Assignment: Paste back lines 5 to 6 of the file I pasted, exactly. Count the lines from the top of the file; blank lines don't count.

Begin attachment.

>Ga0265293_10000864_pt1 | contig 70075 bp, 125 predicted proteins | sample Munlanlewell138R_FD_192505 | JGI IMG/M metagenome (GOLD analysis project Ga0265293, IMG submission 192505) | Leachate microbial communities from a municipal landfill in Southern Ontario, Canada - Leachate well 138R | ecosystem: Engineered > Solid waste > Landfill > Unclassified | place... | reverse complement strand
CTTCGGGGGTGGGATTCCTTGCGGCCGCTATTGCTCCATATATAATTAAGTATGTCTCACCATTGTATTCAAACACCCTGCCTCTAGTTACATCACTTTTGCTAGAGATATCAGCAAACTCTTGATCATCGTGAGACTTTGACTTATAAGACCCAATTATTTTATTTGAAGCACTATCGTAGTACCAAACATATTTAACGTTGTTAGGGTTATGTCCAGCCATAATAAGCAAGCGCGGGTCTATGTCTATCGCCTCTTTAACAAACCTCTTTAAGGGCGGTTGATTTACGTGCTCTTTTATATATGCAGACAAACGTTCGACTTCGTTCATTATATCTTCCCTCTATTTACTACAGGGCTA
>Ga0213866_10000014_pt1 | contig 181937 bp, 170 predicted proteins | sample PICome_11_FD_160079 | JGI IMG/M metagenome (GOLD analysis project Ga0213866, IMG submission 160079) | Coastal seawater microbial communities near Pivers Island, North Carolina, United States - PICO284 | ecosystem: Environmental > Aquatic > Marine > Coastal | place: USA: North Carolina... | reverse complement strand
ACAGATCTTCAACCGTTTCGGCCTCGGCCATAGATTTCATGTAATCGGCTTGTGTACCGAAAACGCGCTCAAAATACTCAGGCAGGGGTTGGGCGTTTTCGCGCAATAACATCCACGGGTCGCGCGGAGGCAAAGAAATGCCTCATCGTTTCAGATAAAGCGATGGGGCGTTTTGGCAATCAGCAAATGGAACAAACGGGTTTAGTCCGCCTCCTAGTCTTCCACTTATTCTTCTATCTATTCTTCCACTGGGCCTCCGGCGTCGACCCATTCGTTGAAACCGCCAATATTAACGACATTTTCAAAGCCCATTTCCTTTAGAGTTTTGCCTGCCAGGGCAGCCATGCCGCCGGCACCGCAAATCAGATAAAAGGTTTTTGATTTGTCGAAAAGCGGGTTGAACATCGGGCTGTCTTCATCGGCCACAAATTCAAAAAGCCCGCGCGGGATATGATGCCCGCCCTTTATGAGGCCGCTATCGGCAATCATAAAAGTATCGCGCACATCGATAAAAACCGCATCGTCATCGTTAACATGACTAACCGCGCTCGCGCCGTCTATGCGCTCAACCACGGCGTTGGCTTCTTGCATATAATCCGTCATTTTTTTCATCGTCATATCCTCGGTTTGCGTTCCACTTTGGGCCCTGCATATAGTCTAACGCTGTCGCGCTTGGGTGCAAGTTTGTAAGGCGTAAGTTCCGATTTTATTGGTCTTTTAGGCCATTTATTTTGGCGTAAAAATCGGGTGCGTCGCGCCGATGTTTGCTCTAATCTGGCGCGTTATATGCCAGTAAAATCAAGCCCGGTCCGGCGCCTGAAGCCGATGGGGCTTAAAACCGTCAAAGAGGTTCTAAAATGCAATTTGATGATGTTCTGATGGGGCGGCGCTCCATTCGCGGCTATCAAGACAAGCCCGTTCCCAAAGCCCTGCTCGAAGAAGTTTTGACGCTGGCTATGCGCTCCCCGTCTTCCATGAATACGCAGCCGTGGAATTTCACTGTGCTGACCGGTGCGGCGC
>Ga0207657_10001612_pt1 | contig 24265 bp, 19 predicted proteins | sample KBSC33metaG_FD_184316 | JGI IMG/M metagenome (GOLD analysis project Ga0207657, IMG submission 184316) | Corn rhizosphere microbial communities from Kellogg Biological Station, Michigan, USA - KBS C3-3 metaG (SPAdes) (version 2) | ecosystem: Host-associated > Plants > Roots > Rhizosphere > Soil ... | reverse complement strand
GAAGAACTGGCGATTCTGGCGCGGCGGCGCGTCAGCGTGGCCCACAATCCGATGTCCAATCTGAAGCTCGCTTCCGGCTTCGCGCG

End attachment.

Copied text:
>Ga0207657_10001612_pt1 | contig 24265 bp, 19 predicted proteins | sample KBSC33metaG_FD_184316 | JGI IMG/M metagenome (GOLD analysis project Ga0207657, IMG submission 184316) | Corn rhizosphere microbial communities from Kellogg Biological Station, Michigan, USA - KBS C3-3 metaG (SPAdes) (version 2) | ecosystem: Host-associated > Plants > Roots > Rhizosphere > Soil ... | reverse complement strand
GAAGAACTGGCGATTCTGGCGCGGCGGCGCGTCAGCGTGGCCCACAATCCGATGTCCAATCTGAAGCTCGCTTCCGGCTTCGCGCG